Don't assume that food that has been frozen can simply be left out for longer than other non-frozen food items you have. The Danger Zone temperature range is still a very real threat, and if the temperature of the food item falls between 40 and 140 degrees Fahrenheit, any bacteria that is present will start to multiply rapidly. Parasites, such as trichina, that are present on food can be killed with freezing. However, in order for this to reliably happen, some very strict criteria must be met, and the food items must be frozen to sub-zero temperatures. Freezing food in a standard freezer at home will not necessarily destroy the parasites.

8. Not cooking frozen food to the proper internal temperature

We've talked a lot about bacteria on food. The Minnesota Department of Health reminds us that cooking food to the proper internal temperature is the best way to kill as many bacteria as possible. Always use a meat thermometer to verify that your steaks, poultry, fish, and other meats are fully cooked. Steaks and pork chops must reach an internal temperature of at least 145 degrees Fahrenheit. Ground meats must be heated to at least 160 degrees Fahrenheit, while all poultry should reach a minimum internal temperature of 165 degrees Fahrenheit. When preparing fish or shellfish, make sure it is cooked to at least 145 degrees Fahrenheit. If you're reheating leftover meat, the internal temperature should read 165 degrees Fahrenheit.

Keep in mind that while cooking food to the proper internal temperature will kill many bacteria, some potentially harmful substances are more resistant. For example, when food is left out on the counter for too long, its bacteria may produce toxins that remain present even after your food is cooked at a high temperature. This is why it is so important to refrigerate food promptly and keep it from entering into the Danger Zone temperature range.

9. Freezing the wrong foods

While the freezer can come in very handy to help preserve many types of food for later use, there are some items that do not freeze well. For example, freezing milk, sour cream, or custard is not a good idea. These items tend to separate in the freezer and may turn out lumpy or watery after thawing.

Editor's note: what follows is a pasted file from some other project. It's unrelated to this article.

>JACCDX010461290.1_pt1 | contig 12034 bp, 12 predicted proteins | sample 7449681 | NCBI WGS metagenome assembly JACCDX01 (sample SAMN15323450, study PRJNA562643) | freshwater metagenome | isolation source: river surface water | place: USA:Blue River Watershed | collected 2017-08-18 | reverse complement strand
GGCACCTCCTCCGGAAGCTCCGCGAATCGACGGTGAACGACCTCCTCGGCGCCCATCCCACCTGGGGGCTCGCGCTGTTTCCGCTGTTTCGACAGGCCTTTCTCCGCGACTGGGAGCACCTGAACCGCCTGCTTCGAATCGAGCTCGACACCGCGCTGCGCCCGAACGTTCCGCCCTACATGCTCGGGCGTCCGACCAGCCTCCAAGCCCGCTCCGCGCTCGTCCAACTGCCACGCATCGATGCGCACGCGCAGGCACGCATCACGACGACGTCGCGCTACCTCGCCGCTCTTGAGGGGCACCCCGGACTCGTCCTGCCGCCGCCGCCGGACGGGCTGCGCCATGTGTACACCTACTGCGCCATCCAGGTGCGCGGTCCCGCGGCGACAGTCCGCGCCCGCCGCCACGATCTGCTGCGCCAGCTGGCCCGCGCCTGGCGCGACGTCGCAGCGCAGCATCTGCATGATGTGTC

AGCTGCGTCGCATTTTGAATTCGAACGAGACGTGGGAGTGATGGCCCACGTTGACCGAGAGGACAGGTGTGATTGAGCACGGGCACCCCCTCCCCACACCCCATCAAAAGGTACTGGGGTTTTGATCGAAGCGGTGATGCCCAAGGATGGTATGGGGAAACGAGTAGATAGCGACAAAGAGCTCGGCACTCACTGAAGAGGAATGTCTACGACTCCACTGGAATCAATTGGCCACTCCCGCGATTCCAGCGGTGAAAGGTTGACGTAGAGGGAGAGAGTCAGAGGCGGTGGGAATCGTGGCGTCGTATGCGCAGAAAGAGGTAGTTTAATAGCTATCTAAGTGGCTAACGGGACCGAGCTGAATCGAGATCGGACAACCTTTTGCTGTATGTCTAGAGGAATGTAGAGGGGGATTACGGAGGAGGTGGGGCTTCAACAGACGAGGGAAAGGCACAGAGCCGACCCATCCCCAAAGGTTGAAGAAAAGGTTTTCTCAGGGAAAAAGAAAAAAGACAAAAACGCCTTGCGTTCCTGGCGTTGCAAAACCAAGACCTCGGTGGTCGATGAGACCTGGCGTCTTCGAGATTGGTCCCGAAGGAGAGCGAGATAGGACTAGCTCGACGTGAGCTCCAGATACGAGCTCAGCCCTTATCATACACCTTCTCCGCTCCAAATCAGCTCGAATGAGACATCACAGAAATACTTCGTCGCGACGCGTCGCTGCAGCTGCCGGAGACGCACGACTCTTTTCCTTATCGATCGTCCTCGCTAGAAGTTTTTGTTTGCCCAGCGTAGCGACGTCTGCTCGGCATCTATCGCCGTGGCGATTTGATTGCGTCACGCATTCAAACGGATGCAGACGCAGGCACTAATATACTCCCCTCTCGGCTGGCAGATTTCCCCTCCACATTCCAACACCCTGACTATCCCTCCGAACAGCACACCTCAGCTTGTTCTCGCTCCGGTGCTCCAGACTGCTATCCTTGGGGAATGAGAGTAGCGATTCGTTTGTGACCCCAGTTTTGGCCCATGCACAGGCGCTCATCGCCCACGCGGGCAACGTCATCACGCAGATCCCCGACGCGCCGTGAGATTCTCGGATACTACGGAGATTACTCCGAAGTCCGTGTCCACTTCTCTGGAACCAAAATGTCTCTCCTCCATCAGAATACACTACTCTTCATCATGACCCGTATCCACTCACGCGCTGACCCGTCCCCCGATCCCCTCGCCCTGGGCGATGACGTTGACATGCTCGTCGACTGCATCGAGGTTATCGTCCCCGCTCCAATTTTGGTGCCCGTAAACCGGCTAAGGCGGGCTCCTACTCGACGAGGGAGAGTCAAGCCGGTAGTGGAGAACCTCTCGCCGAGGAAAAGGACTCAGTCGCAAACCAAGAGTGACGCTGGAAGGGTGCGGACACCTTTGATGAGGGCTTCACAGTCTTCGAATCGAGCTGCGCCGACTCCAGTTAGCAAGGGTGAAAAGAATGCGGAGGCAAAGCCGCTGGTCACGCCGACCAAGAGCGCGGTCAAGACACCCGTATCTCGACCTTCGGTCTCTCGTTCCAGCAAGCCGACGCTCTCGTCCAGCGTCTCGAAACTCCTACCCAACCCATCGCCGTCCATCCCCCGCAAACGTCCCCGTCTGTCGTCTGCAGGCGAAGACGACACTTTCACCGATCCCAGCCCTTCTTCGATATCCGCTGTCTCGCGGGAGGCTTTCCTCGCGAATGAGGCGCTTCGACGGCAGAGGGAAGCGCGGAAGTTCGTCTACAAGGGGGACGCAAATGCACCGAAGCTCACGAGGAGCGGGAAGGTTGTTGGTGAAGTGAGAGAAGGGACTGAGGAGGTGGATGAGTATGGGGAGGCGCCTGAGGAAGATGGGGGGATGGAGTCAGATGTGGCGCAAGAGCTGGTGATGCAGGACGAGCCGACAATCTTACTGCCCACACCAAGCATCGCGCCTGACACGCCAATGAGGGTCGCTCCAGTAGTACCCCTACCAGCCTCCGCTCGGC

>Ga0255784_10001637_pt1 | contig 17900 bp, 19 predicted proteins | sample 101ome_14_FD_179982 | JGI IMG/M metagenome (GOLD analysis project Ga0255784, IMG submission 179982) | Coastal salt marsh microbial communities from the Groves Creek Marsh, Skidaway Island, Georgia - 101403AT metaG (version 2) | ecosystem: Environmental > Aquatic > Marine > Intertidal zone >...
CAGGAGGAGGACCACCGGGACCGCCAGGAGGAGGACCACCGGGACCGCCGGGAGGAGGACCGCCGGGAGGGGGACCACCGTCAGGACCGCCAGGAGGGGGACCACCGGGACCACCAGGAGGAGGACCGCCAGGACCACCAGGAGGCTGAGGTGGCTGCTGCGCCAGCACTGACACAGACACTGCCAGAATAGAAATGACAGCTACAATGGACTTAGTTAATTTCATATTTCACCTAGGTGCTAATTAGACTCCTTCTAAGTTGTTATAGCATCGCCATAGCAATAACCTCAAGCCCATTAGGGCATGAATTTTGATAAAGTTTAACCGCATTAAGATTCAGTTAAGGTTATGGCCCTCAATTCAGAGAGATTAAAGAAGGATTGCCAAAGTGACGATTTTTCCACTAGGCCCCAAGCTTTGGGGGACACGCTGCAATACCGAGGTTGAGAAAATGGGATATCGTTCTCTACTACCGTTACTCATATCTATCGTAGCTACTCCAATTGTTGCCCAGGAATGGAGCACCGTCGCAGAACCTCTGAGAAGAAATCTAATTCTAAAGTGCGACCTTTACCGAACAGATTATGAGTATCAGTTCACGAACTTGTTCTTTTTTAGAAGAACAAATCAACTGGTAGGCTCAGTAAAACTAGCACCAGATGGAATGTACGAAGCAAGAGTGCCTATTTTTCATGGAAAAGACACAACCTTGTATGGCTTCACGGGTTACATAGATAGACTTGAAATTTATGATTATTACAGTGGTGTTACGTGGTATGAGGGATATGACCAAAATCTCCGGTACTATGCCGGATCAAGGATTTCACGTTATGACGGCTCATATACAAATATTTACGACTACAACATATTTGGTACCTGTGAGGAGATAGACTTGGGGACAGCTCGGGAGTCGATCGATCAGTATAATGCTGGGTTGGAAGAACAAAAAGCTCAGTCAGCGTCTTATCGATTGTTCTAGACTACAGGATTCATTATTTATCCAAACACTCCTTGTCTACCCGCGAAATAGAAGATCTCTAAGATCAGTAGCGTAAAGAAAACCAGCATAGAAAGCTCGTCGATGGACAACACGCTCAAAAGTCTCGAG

Many vegetables also don't freeze well. Cucumbers, lettuce, radishes, parsley, cabbage, and celery will become waterlogged when they are frozen. Moreover, they'll be very limp with an off color, flavor, and odor. Freezing plain, cooked pasta or rice is also not a great idea. Once it thaws, the pasta will be rather mushy and unappetizing. You also might want to avoid freezing cooked egg whites. If you do, you'll notice that their texture is way off when thawed. They'll be rubbery and tough. Finally, while fried chicken, fried shrimp, and other fried foods can be frozen, doing so isn't a great idea unless you're okay with them turning out soggy after defrosting.

10. Not keeping your freezer cold enough

If you want the frozen foods in your freezer to last and to maintain the best quality, it is essential to make sure you keep the freezer cold enough. Freezers should be kept at or below 0 degrees Fahrenheit. If the temperature rises above 0 degrees Fahrenheit, the items you have stored in the freezer may not keep as long. If food starts to defrost, it can spoil.

Even if your freezer has a thermostat, it may not be accurate. An appliance thermometer can help you confirm that the temperature is where it should be. After putting the thermometer in the freezer, leave it in place for at least five hours to get an accurate temperature reading. After five hours, you can adjust the temperature, if needed, and come back to check again after another five hours or so.

There is no need to remove the thermometer from the freezer after making sure it is set correctly. In fact, leaving it in there will make it easy to check the temperature with just a quick glance. It will also come in handy if you ever lose power. You'll be able to verify that the freezer is still cold enough once the power comes back on to know whether your food is safe or not.

11. Putting food into the freezer when it is still hot